5. Do KYC/AML requirements apply?
The UK’s money laundering regulations do not to apply to a firm issuing its own shares and, therefore, should not apply to an issuer of share tokens in an STO.
Businesses carrying out investment services (such as those that arrange for investors to invest in an STO), collective investment undertakings, insurance intermediaries, and credit institutions will fall within the definition of “financial institution” and so will also fall within the remit of the money laundering regulations when acting in the course of those businesses. As a result, if a business is using an STO to raise capital for certain types of investments, or using security tokens to sell certain types of insurance-based investments, this activity will likely fall within the remit of money laundering regulation in the UK.
New money laundering regulations are also coming into force soon under the fifth anti money-laundering directive, which must be transposed by member states by 10 January 2020 and should be transposed by the UK irrespective of Brexit. The regulations will include new measures to require money laundering checks by (crypto) exchanges.
6. Can rights be securitized or otherwise represented by way of tokens under this jurisdiction?
Rights in relation to securities constitute a “specified investment” and so fall within the regulatory perimeter within the UK. Therefore, it is possible to undertake an STO in relation to “rights in a security”.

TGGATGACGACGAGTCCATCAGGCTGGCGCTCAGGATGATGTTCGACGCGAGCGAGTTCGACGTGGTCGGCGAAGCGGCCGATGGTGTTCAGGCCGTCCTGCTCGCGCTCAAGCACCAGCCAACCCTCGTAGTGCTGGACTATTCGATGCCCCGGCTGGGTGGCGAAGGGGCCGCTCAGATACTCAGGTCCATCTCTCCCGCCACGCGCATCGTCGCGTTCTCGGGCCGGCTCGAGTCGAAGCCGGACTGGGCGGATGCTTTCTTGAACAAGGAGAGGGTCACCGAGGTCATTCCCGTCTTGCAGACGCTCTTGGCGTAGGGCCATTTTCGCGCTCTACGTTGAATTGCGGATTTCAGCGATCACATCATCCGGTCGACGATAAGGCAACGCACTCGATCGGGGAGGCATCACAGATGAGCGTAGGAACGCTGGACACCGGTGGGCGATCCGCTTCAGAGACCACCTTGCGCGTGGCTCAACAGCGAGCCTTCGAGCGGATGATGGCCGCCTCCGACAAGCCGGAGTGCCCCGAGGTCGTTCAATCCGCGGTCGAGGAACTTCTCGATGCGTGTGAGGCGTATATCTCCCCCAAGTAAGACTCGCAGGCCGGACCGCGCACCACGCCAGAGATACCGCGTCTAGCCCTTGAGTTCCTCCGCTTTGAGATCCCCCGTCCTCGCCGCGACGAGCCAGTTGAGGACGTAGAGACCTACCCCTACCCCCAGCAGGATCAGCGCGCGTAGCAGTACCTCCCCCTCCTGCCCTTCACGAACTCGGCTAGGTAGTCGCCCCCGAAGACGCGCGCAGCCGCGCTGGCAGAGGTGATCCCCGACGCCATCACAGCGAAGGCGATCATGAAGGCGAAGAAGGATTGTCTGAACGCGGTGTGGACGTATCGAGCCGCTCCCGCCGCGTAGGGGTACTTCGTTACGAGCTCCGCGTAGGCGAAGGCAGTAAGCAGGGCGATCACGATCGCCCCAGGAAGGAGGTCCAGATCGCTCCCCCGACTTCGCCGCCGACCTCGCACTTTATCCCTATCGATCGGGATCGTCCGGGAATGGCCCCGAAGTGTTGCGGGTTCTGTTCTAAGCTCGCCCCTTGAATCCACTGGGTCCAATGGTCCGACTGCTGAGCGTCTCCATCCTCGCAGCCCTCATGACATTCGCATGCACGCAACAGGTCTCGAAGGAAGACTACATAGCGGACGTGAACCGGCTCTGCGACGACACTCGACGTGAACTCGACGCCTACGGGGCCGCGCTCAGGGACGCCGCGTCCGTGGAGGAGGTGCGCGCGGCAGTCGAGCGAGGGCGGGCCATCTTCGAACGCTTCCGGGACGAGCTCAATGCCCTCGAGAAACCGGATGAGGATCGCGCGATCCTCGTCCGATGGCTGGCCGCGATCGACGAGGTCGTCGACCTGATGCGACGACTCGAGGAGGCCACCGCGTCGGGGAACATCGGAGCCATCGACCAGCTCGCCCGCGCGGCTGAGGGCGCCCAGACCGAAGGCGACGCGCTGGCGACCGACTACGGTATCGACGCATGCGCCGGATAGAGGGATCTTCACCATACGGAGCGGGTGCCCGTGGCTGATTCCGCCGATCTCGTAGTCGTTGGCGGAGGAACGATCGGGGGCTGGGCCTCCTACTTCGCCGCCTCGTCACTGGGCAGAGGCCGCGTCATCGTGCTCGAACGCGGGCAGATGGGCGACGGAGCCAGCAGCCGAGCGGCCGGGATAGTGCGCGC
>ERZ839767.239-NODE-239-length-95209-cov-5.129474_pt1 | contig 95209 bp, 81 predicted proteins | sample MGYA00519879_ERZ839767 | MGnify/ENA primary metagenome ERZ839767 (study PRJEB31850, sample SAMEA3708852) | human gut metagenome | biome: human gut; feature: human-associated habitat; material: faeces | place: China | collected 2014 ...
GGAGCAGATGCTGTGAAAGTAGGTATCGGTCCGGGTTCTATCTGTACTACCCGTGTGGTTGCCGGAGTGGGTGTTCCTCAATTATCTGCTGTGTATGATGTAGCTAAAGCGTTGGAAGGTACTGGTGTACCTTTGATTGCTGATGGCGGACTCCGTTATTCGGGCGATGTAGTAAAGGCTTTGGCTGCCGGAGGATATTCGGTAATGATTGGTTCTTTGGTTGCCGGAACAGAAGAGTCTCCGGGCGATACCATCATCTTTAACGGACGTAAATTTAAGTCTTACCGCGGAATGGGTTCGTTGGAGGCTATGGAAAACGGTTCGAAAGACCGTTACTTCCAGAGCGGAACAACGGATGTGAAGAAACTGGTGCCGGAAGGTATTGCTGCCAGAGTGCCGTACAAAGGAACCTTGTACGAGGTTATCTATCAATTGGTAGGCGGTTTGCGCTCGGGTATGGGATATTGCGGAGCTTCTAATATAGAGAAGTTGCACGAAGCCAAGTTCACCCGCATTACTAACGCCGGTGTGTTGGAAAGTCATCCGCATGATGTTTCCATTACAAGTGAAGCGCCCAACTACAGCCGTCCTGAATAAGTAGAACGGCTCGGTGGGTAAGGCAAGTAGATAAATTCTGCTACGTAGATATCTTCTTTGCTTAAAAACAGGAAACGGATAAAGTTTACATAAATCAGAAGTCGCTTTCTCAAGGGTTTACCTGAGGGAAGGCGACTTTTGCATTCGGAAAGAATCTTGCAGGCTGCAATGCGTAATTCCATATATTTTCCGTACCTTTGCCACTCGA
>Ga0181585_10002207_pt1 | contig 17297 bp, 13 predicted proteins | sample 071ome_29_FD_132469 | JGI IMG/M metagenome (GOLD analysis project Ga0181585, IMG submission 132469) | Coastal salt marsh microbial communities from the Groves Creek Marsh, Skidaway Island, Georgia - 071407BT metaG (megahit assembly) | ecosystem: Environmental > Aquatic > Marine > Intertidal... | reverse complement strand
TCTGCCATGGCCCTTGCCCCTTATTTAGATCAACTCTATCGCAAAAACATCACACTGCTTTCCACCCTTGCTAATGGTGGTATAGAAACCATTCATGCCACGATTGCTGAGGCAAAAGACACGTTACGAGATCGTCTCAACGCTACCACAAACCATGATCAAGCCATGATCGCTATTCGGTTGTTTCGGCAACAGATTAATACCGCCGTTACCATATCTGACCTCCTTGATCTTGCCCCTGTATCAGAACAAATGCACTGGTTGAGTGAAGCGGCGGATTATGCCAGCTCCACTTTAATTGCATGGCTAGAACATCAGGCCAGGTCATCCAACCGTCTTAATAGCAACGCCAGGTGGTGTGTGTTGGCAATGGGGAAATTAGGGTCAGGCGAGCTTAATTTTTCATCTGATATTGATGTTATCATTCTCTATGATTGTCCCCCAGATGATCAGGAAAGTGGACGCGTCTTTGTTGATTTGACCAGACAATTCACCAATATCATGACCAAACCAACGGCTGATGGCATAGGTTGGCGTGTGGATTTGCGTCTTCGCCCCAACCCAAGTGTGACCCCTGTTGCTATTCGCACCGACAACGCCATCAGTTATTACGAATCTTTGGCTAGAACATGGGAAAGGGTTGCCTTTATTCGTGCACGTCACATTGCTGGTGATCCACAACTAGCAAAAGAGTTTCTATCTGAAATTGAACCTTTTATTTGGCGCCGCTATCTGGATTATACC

7. Do issuers of security tokens have to comply with further legal requirements?
The issuer of a security token might not need to be authorised (as the issuance by a company of its own shares is not regulated). However, the carrying on of regulated activities (e.g. arranging deals in investments) in respect of securities is generally subject to authorization/licensing unless an exclusion applies.
Issuers should also be aware of the implications of the UK financial promotion regime where they issue communications outside of the approved prospectus in respect of security tokens.
The taxation of security tokens is still being considered by the UK’s tax authority, HM Revenue & Customs (“HMRC”). However, HMRC has recently published guidance relating to the taxation of individuals in relation to cryptoassets, which sets out, that an individual who transfers security tokens, whether by sale, exchange, or gift, may be liable to pay capital gains tax on that transfer.
8. Statements from authorities and/or legislator regarding STOs
The FCA has, as set out above, produced a consultation paper containing Guidance on Cryptoassets which considers STOs. This consultation is expected to result in the production of a policy statement in Summer 2019 which should set out the regulatory framework that the FCA will apply in relation to STOs.
As also set out above, HMRC has also released guidance on the Taxation of Cryptoassets for Individuals. It is expected that similar guidance for companies should be released shortly.
Otherwise, the Treasury Select Committee published a report on Cryptoassets in September 2018, which includes security token offerings, as did the Cryptoasset Task Force in October 2018. Both these reports focused on perimeter guidance in relation to security token offerings and the circumstances in which they would fall within the regulatory perimeter.
CMS has drafted summaries of each of the above guidance and reports, which can be found here.